Du måste aktivera javascript för att sverigesradio.se ska fungera korrekt och för att kunna lyssna på ljud. Har du problem med vår sajt så finns hjälp på http://kundo.se/org/sverigesradio/

Immigration

Published fredag 21 juli 2006 kl 10.17
Labor immigrants at Aga in Lidingö, 1961

Free or Regulated Labor Immigration?

Sweden has regulated immigration. You can get a residence permit as a refugee, because you have close relatives living here, or for work. Recently more restrictive rules have led to fewer asylum applications. The rules for a work permit are also very restrictive.

In 2004 20,000 people received work permits, around 40 percent from outside the European Union. But that same year only 209 people received Permanent Residence Permits because of work. Labor immigration is a major future issue for western countries. Despite this, the issue has had a low-profile in the Swedish election campaign.

The lines are clear, however. The opposition Alliance and the Green Party want free labor immigration, the Social Democrats and Left parties are against. Where asylum is concerned, proposals vary widely.

The Social Democrats and Left are against labor immigration. They say this would erode the rights of workers and constrict wages. It would also place a great burden on the Swedish social insurance system. In their view, the Swedish Model would be at risk if there was free immigration.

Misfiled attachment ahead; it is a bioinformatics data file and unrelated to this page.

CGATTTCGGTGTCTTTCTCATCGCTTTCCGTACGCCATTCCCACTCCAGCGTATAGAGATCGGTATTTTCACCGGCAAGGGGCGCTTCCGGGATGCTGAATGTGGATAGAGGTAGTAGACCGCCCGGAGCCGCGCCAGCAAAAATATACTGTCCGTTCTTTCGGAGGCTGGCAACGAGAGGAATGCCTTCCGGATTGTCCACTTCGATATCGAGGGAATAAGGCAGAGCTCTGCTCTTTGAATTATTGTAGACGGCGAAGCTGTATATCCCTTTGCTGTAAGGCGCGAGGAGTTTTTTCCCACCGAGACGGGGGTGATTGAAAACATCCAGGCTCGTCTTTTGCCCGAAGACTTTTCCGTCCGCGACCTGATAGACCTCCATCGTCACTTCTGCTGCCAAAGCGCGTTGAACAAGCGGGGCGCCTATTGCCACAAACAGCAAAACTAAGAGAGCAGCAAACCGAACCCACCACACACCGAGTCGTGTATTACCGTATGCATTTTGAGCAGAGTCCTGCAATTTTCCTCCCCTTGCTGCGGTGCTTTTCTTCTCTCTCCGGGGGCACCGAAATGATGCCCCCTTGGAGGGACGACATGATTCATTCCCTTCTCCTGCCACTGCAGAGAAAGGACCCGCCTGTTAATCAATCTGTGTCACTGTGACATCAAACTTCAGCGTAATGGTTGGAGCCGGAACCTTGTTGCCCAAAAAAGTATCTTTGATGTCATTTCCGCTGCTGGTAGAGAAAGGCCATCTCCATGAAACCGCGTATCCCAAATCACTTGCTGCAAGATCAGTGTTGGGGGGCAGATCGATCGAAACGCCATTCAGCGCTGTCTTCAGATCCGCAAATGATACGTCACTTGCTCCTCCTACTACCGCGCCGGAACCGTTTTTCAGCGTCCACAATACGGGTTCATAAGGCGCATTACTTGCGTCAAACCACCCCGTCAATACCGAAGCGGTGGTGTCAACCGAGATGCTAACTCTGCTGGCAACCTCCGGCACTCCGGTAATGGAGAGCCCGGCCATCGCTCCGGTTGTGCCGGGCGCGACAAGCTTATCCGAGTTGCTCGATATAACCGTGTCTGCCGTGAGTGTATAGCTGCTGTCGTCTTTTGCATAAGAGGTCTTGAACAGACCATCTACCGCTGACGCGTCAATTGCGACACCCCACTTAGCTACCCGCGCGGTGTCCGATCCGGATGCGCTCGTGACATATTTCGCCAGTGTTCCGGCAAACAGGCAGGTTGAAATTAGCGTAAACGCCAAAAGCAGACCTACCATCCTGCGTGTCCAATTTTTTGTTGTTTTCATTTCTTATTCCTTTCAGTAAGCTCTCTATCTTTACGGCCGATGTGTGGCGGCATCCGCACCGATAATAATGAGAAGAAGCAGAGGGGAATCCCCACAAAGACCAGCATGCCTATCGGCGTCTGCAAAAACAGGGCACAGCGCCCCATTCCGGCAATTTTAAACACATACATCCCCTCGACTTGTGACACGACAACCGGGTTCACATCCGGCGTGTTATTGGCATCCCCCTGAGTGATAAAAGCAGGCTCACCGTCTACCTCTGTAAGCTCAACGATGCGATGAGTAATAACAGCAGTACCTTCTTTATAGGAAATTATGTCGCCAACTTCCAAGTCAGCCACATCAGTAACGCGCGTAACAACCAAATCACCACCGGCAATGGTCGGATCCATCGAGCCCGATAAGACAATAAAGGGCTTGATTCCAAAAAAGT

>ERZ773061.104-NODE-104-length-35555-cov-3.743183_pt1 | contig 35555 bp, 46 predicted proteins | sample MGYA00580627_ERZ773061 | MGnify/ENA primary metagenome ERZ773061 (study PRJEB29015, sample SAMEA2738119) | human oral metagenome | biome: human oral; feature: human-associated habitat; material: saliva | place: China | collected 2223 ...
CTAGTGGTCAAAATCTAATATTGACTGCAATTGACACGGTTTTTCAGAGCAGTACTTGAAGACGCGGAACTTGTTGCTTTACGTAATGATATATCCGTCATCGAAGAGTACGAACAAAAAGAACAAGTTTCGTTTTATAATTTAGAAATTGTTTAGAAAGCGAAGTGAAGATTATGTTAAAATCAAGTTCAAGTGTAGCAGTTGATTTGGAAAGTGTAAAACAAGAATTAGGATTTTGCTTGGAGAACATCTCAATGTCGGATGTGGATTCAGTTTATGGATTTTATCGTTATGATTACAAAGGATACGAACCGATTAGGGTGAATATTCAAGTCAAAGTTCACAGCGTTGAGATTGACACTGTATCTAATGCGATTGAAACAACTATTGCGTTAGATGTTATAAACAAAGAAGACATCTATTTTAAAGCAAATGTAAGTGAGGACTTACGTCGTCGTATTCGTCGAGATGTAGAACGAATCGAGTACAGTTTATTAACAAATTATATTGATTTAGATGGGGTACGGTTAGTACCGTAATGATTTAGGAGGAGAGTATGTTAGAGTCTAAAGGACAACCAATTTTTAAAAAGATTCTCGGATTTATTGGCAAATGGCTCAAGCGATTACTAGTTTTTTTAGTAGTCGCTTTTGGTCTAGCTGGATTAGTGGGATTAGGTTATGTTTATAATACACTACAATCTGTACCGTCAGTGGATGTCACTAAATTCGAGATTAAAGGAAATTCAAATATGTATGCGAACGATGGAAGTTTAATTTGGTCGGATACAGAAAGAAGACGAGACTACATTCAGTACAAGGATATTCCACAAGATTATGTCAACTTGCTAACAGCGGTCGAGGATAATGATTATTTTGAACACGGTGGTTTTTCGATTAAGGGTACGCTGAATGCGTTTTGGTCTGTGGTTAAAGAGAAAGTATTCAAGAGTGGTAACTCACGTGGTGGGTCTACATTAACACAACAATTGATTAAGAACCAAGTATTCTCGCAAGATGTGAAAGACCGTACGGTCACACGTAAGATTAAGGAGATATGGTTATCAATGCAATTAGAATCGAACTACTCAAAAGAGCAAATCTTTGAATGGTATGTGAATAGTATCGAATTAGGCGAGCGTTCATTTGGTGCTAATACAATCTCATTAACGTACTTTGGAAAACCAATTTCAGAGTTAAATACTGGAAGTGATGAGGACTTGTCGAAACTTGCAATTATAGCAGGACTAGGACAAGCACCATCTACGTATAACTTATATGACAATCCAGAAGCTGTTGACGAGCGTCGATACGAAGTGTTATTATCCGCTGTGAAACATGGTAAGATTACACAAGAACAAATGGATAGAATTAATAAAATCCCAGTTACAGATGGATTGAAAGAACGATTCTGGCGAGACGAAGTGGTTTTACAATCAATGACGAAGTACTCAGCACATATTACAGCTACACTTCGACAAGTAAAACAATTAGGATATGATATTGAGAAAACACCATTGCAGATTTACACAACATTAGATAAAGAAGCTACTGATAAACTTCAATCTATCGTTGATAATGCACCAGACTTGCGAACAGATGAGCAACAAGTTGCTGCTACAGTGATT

The Green Party thinks Sweden needs a more generous approach to labor immigration.

The opposition Alliance believes this as well. The four alliance parties want to give people from outside the European Union the same rights as EU citizens to come here and look for work for three months. The condition is that they would have to support themselves. Those who find work would receive a residence permit for one year, which could be renewed. If a person loses their job, they would have three months to find a new one if they want to stay in Sweden. People who have worked for at least five years in Sweden would qualify for a Permanent Residence Permit. Asylum-seekers, whose applications have been rejected, but who have found work, would be treated as labor immigrants.

Regarding asylum, the parties have very different positions. Some examples:

  • The Liberals want to expand the right for relatives of those here to come to Sweden, but with a new requirement that the person already here be responsible for supporting the new arrival for a period.
  • The Center and Christian Democrats want to provide asylum-seekers with information about their rights and responsibilities.
  • The Greens want to give automatic residence permits to anyone who has waited for more than a year after applying for asylum.
  • The Left wants Sweden to leave the Schengen agreement.

Our journalism is based on credibility and impartiality. Swedish Radio is independent and not affiliated to any political, religious, financial, public or private interests.
Har du frågor eller förslag gällande våra webbtjänster?

Kontakta gärna Sveriges Radios supportforum där vi besvarar dina frågor vardagar kl. 9-17.

Du hittar dina sparade avsnitt i menyn under "Min lista".